So what are some of the components that make this riff work? Let’s briefly break it down.
How This Funky Blues Riff Works
First off we are constructing nice connected phrases and patterns of melody. To do this, we are using both the G blues scale and G Dorian scale:
Combining scales of the chord’s root is very common to the style. We’re sure to also to harmonize some of our notes for a thicker sound as common also in blues, gospel/soul, and rock and roll.
We also take advantage of cool techniques such as turns. We talk about turns a lot here at Piano With Jonny for creating more professional piano lines. Check them out on beats 1 and 2 of the first measure:
The key is these turns at a nice texture to our lines. Be sure to line up the “and’s” after each turn. In this case, the Bb and G should be hit right on the and of 1 and the and of 3.
If you want to know more blues riffs and scales then check out the Bible of Blues Riffs (Beginner/Intermediate, Intermediate/Advanced), and The Major Blues Scale (Gospel Scale) (Beginner/Intermediate, Intermediate/Advanced).
Step 3: Putting Both Hands Together
Once you got both hands down separately on steps 1 and 2 and can play them both up to tempo, we can now begin to combine them together:
When we combine the two there will usually be another learning curb as we now have to process how they line up. It’s especially challenging with the syncopation that makes up this funky blues piano chord pattern and groove. Over time though, it’ll become natural with enough slow and accurate repetition.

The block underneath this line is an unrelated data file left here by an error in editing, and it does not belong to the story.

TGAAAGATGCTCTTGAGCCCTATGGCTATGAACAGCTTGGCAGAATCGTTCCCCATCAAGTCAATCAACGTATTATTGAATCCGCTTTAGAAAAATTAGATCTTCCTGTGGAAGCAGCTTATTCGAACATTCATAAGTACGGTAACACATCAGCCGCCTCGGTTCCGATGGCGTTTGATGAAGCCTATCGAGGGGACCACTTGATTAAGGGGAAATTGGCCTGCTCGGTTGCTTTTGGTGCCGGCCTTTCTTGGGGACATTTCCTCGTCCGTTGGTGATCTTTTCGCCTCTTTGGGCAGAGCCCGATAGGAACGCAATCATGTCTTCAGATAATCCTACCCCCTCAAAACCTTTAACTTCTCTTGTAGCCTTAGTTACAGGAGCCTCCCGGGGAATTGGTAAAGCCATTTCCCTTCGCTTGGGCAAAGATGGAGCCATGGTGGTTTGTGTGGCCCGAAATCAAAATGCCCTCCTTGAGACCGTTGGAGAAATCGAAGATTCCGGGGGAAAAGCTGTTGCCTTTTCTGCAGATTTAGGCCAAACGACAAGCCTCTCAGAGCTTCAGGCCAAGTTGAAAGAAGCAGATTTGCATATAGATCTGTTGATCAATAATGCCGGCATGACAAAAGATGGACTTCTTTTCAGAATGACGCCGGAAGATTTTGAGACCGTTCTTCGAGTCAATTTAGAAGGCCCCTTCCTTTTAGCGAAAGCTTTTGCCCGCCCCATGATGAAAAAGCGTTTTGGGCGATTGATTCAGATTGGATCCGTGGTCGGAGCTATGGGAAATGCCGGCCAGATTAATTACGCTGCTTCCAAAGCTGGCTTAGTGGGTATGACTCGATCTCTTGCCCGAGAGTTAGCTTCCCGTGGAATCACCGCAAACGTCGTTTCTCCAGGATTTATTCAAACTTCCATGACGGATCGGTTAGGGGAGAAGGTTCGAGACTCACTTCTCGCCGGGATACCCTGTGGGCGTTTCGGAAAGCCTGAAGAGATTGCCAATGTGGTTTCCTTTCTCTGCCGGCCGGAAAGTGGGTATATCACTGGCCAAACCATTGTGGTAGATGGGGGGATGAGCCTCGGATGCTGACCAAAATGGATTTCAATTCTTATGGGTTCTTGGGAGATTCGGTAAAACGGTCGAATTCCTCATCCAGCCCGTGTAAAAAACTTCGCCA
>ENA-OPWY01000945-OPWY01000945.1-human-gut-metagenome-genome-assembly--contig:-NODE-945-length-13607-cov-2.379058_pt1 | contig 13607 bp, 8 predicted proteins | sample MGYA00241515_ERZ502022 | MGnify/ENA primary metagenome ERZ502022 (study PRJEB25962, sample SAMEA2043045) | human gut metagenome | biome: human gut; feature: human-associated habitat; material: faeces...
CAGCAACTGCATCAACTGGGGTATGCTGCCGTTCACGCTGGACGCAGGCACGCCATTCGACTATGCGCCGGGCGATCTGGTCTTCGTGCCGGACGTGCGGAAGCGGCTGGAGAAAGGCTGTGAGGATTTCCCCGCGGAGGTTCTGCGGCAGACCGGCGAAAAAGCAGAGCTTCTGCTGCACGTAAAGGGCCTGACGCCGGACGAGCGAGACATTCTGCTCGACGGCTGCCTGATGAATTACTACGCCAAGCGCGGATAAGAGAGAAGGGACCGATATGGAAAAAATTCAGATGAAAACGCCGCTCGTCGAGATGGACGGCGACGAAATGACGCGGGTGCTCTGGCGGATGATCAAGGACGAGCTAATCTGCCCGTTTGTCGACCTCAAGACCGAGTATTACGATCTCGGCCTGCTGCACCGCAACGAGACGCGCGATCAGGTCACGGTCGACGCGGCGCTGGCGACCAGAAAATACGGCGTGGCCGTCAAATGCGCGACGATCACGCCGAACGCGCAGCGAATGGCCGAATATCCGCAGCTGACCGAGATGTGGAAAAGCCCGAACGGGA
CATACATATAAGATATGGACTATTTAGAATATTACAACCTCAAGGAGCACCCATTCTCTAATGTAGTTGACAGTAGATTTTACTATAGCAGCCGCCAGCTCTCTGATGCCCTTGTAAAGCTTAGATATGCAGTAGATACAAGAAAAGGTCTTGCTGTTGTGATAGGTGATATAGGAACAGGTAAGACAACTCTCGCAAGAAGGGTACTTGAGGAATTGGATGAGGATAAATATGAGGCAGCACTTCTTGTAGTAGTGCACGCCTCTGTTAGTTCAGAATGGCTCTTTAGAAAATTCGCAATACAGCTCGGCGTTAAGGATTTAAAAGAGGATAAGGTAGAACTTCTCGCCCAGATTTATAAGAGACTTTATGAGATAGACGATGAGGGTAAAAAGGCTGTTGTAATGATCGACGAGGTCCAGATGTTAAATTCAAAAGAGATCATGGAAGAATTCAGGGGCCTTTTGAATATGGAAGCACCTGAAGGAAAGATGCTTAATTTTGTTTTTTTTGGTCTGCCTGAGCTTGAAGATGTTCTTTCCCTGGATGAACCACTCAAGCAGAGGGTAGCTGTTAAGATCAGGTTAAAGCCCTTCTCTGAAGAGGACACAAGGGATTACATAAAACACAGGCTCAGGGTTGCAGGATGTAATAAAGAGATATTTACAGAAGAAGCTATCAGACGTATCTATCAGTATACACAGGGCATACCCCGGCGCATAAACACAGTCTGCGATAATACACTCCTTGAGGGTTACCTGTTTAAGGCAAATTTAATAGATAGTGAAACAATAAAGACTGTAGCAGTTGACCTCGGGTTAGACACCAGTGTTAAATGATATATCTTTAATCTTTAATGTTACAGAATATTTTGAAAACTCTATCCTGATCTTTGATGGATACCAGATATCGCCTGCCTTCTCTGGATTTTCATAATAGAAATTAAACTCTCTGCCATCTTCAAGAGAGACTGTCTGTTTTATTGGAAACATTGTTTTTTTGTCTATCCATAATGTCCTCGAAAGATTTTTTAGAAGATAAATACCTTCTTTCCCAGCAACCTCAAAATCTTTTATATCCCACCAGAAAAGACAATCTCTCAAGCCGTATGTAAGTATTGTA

Once you get it to tempo, it’s also a good idea to practice with the backing track at the bottom of the page. It’ll really put everything in context and you’ll feel the full effect of the funky blues sound. In any case, as pianists, we should always be prepared whether playing solo or with a band. It’s also a great track to start practicing some soloing over!
Summing It All Up
There you have it, our lesson on the essential funky blues piano chords and the accompanying bassline and riff. Be sure to check out the sheet music in PDF format below for reference to the entire pattern we learned today.
If you’re a PWJ member, you can also transpose this sheet music into any key you want using our smart sheet music! It also allows you to play and hear each section in the tempo of your choosing.
If you feel like you’ve mastered this lesson, then share it with us in our Facebook group using the hashtag #funkybluesjam2.
If you want a deeper dive into funk, blues, soloing, and much more then check out just some of our courses here at Piano With Jonny:
- The 10 Lesson Blues Challenge (Beginner/Intermediate, Intermediate/Advanced)
- Funky Blues Soloing (Beginner/Intermediate, Intermediate/Advanced)
- Funk Improvisation
- How to Create a Blues Solo
- Jazzy Blues Comping (Beginner/Intermediate, Intermediate/Advanced)
Thanks for checking out this Quick Tip, and I’ll see you in the next one. Keep jamming on that piano!
Blog written by Daine Jordan/Quick Tip by Jonny May